Hudson also discusses how ‘Dreamgirls’ still serves as her guide for everything.
We often talk about the lengthy journey from the completion of a script to getting the financing and go-ahead to go into production, but in the movie Monster’s case, the waiting game happened after the film was completed and received a standing ovation at the 2018 Sundance Film Festival. Despite that warm reception, Monster is only first getting a release now. But on the bright side, it is getting a Netflix release, which gives the Anthony Mandler-directed film an opportunity to reach an especially large audience.
The movie stars Kelvin Harrison Jr. as Steve Harmon, a teenager living in Harlem who’s an honor student eager to become a filmmaker. However, those hopes are obliterated when Steve is charged with felony murder. Did Steve really lose his promising future by participating in the crime or is he caught up in a rigged system? Monster explores the nature of justice through a deeply personal telling of Steve’s experience with the legal system, one that examines the drastically different ways those involved in his trial see him – from the prosecution painting him as a monster to his parents who see a loving son with a promising future.
With Monster now available to watch on Netflix, I got the chance to catch up with Jennifer Hudson and Jeffrey Wright who play Steve’s parents in the film. What gave these award-winning actors the confidence that first time feature director Anthony Mandler was the right person to helm the film? Hudson was actually the perfect person to ask because she worked with Mandler on a music video. Here’s how Hudson put it:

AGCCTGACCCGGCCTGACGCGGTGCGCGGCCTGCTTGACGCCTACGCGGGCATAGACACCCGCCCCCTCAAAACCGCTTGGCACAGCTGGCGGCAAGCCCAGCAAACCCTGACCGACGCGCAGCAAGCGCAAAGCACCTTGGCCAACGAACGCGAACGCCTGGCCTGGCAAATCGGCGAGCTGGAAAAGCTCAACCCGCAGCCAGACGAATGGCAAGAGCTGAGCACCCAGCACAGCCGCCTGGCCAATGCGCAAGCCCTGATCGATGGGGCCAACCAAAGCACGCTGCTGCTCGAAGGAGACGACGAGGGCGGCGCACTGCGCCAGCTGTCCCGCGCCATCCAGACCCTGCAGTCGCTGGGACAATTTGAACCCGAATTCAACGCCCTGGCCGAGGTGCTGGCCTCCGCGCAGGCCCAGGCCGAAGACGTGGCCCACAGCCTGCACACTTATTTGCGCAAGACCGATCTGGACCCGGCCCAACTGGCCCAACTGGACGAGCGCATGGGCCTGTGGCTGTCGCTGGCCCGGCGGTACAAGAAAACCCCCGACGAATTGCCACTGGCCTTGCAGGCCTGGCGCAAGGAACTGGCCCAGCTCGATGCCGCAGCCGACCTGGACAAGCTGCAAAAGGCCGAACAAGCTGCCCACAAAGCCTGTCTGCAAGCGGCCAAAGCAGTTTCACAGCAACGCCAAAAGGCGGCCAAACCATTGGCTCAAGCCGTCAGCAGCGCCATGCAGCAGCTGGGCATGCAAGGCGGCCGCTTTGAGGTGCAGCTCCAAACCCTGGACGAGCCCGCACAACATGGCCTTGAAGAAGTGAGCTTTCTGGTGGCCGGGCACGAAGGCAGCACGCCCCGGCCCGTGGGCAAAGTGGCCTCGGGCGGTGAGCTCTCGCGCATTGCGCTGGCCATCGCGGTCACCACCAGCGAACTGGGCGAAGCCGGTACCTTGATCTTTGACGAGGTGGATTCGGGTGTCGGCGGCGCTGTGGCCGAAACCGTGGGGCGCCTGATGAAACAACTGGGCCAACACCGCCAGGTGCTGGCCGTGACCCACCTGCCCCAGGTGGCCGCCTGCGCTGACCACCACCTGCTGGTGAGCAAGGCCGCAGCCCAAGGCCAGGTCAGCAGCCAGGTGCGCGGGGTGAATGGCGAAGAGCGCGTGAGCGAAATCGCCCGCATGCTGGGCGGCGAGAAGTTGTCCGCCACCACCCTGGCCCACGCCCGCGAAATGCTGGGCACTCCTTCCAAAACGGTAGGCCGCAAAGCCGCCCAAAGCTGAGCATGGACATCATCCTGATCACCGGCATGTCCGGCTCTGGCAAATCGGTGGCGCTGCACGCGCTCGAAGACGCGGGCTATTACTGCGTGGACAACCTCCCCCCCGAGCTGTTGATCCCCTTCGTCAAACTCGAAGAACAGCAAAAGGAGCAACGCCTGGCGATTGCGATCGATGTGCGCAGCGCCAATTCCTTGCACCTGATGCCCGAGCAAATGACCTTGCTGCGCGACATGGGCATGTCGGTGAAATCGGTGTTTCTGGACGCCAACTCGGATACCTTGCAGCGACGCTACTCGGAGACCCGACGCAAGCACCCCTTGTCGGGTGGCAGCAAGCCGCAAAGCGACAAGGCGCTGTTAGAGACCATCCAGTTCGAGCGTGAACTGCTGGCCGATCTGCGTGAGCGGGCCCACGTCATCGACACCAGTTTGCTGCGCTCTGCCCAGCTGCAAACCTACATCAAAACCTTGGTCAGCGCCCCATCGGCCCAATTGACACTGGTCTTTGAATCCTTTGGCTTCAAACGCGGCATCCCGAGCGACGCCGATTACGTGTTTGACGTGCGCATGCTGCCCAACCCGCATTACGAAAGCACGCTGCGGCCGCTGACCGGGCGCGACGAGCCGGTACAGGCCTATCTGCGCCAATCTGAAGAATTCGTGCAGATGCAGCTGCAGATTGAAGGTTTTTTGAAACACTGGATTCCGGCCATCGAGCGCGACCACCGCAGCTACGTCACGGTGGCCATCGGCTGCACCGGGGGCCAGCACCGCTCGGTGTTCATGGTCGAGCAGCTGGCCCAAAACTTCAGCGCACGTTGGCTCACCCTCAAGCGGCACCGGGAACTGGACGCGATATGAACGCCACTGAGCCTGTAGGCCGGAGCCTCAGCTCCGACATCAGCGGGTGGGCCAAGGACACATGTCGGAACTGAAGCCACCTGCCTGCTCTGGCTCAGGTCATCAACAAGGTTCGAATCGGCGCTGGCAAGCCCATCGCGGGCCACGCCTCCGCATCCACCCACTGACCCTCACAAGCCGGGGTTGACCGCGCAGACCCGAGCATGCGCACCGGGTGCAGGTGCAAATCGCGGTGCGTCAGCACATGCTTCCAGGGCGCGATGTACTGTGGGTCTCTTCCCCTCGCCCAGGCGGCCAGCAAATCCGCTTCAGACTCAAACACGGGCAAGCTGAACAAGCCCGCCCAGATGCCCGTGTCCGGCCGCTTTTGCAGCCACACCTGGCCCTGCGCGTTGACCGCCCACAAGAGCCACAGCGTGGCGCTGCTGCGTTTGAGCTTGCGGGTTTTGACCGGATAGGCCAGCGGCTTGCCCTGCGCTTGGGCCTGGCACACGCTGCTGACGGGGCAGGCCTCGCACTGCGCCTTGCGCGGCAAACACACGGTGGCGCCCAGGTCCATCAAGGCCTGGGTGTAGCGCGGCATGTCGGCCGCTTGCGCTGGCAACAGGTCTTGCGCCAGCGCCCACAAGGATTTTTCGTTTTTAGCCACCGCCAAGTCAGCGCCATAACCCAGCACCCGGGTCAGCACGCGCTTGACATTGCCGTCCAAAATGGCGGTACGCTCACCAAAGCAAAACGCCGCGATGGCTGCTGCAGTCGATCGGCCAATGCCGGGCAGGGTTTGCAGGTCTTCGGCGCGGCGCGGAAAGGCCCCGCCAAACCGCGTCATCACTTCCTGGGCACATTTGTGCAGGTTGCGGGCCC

“It started out when we did a music video of mine and I was like, ‘You’re gonna direct a film one day.’ He’s like, ‘And you’re gonna be in it.’ I said, ‘I will be there!’ So that’s kind of how we ended up syncing up together and me being a part of this project because Anthony Mandler is an amazing director and now you’ll get to see his amazing work through film, which I’m just proud to be a part of.”
While the stars of the movie aren’t often involved in the distribution-seeking process, that doesn’t mean they don’t feel the frustration of a film not getting the attention it deserves. Wright explained:
“I was a little frustrated that the film hadn’t found a home immediately after Sundance. When we screened there, this film got a reaction that is rare. It was a standing ovation for this film that rolled on and it’s a function of the power of the story, obviously the direction of the film, and I think it’s particularly a function of the work that Kelvin put in.”
Wright went on to say that Harrison Jr. not getting the recognition he deserved for his work in the film was more disappointing to him than anything:
“I’ve seen a lot of young actors who get a first role, they come out and they get a nomination and are celebrated and received by their peers and I was incredibly disappointed for Kelvin that he didn’t have that opportunity with this film. Because there’s not been a performance that I’ve seen by a young actor that surpasses this performance. Of all of the young actors that have come through, and there are some really talented guys, I haven’t seen one who’s been recognized with an Oscar nod that surpasses what Kelvin does in this film.”
Looking to hear more from Hudson and Wright on their experiences leading their first features, what it was like working opposite Harrison Jr. on Monster and more? You can catch our full conversation in the video at the top of this article!
“I’m here to talk to you about the Avenger Initiative.”
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